Bantam, $5.99, ISBN 0-553-57762-X
Historical Romance, 2001
If you are going to read The Prisoner, be aware that there are kids on board, kids that speak in cute kiddie speak when situation demands it and in adult speak in other situations. Note that it is kids plural, as in several kids, giggly “innocent” kids that clap hands and go “Oooo!” Kids that think our hero is a “prince” from get-go. If anything stumpy and giggly makes you go ballistic, stay clear.
Having said that, the romance here is pretty good. Haydon Kent, some marquess or the other, is imprisoned after some drunken brawl that resulted in the death of some fellow. Self-defense, of course, but the damage is done. To jail he goes.
Genevieve MacPhail is a do-gooder. No, don’t yawn – Karyn Monk actually succeeds in making Gen a somewhat realistic do-gooder rather than a braincell-deficient doormat. Gen is currently running a reform school for stray, orphan, and bad – sorry, misunderstood – kids that is run on love, understanding, and Oprah Winfrey love-speak. When Gen comes in to collect a young boy Jack for her school, Jack springs Haydon (they have shared some male bonding thingies in jail – oh please, not that kind of prison bonding!) out too. Haydon hides out in Gen’s place, Gen discovers him and nurses him back to health (he naked in bed, et cetera), and some bad law enforcers come to try to take our Scottish laird back to the slammer. Oh, will love triumph at the end of the day?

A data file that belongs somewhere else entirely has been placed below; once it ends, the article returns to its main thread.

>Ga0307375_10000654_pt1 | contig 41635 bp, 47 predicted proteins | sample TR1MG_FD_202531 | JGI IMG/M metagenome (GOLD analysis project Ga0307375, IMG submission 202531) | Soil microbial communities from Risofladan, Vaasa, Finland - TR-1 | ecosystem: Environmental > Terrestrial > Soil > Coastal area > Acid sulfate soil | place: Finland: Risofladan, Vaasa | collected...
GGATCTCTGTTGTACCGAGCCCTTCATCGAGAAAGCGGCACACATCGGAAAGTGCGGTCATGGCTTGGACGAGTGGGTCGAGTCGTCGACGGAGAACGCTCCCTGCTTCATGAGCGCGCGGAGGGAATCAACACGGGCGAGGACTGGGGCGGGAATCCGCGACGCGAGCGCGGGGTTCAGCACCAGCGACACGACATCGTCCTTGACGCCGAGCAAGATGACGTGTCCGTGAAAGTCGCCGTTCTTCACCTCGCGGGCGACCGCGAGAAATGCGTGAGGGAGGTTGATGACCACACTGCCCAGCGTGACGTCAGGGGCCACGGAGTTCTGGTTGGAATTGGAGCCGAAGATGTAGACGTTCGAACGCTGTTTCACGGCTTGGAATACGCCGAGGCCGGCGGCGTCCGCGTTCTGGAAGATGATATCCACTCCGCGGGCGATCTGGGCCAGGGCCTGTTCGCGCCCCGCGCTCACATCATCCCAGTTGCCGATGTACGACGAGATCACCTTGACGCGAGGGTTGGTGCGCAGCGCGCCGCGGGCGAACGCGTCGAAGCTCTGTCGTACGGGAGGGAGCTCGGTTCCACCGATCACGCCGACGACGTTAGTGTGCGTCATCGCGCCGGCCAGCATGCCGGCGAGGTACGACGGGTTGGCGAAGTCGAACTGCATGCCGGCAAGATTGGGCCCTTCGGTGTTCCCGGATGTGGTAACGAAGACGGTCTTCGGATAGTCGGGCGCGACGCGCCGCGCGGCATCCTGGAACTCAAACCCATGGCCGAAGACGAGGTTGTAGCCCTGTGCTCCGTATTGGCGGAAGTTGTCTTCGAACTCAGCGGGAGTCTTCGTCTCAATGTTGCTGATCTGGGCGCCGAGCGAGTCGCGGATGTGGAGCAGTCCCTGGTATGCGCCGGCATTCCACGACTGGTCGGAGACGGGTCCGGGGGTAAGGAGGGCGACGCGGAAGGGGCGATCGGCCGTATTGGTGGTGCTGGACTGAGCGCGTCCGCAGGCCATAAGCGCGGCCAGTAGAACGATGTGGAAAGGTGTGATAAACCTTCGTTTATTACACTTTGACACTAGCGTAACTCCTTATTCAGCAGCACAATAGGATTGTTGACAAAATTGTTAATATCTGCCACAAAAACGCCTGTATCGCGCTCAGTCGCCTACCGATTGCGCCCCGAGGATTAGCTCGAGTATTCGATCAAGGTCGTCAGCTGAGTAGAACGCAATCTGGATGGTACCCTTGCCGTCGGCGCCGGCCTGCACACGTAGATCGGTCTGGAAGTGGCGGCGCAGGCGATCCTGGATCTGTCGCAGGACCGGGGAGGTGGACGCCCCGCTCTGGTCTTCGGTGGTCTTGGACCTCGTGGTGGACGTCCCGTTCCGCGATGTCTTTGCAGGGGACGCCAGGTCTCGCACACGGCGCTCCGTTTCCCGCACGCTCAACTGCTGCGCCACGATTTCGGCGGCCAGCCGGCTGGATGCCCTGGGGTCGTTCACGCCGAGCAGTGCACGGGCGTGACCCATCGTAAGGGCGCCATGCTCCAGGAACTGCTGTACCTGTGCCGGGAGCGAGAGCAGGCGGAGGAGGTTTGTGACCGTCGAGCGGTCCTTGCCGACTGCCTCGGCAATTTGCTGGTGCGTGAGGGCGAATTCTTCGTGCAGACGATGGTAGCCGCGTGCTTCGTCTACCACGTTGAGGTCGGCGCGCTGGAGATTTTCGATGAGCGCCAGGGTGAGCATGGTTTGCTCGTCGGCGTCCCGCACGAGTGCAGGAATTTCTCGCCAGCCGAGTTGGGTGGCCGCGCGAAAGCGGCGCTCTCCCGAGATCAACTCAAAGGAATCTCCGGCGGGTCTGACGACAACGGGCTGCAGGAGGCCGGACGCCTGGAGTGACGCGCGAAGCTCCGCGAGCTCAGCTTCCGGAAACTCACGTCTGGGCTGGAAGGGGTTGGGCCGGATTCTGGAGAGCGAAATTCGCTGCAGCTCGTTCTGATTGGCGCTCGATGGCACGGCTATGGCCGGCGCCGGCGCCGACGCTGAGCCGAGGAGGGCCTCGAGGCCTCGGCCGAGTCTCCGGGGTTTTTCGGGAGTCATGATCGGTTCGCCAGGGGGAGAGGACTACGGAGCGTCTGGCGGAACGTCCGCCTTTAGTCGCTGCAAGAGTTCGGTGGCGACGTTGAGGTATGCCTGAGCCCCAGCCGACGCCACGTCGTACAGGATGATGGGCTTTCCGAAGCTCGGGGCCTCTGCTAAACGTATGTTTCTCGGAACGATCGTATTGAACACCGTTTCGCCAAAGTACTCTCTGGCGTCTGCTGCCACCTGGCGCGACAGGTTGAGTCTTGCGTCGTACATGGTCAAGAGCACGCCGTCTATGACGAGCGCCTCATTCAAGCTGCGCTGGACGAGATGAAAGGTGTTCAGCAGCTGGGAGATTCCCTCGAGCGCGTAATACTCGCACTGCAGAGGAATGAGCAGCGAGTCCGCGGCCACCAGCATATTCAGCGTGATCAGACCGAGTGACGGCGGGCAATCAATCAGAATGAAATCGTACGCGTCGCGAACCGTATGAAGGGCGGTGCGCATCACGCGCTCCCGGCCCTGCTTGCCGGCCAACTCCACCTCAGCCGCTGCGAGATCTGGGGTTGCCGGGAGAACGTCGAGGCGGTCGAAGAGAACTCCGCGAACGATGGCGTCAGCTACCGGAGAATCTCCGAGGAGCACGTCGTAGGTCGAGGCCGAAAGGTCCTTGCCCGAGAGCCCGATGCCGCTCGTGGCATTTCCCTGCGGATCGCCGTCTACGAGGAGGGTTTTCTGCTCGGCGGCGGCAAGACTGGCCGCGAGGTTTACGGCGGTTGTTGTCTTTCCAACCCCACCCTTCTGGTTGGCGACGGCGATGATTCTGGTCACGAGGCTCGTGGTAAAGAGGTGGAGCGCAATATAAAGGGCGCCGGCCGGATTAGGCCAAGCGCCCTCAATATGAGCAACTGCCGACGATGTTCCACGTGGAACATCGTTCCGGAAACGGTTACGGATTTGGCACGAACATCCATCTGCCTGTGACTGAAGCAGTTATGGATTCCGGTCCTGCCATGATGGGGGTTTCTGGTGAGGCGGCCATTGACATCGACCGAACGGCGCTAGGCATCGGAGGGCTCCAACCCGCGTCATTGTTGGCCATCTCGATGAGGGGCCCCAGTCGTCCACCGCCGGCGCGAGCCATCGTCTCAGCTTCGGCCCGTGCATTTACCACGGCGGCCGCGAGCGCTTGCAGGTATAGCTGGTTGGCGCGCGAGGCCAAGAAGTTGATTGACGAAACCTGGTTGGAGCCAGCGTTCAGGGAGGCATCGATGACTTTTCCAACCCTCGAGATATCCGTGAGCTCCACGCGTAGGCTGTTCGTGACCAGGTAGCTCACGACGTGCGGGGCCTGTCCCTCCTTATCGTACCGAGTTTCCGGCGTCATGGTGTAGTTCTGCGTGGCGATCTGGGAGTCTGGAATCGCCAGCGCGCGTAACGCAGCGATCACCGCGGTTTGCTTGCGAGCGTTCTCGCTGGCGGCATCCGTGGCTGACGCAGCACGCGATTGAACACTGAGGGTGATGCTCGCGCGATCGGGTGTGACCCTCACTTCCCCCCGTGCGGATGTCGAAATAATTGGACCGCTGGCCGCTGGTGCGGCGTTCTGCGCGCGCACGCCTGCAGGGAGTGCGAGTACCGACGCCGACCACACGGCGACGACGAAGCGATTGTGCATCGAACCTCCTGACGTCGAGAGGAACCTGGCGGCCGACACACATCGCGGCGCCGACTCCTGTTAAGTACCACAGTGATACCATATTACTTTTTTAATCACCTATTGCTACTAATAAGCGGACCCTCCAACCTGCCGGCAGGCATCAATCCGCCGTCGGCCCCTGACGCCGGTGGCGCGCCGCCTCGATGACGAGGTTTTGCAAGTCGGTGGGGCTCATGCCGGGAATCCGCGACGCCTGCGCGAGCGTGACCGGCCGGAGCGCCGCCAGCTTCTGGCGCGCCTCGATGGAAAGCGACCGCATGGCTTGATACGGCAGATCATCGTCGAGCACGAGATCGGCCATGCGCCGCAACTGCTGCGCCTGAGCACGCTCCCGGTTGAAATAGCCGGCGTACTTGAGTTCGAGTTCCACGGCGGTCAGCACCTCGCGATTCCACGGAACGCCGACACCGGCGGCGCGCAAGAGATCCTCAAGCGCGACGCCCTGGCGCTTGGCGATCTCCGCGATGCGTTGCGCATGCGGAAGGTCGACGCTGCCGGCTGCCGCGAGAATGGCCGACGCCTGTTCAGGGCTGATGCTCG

Of course. Haydon is a decent hero despite his stereotypical rake persona and spending most of his time in bed, naked, wounded, and sweaty. Likewise, Gen actually has a past that makes good sense of her current Mother Teresa crusade, and I like her. Their quiet times are okay.
Unfortunately, the author shoves their quiet times aside for kiddie antics. Not only that, I must be told every single reason of why every single kiddie ends up at the home. Nice, nice, but this is not a Charles Dickens book, this is a romance novel. I want love, sex, laughter, and tears, not some preachy reform pamphlet published two hundred years too late. Enthusiasm and passion for kiddie reform is one thing, but the author goes beyond that. The kids are everywhere. Giggling, laughing, sprouting “Awww!” dialogues – it’s enough to drive me up the wall. I could try blanking out the kids, but like I said, they are on almost every page, and there is just no escape.
This is definitely a case of too many kids spoiling the story. I hope the author practices the literary equivalent of birth control the next time around.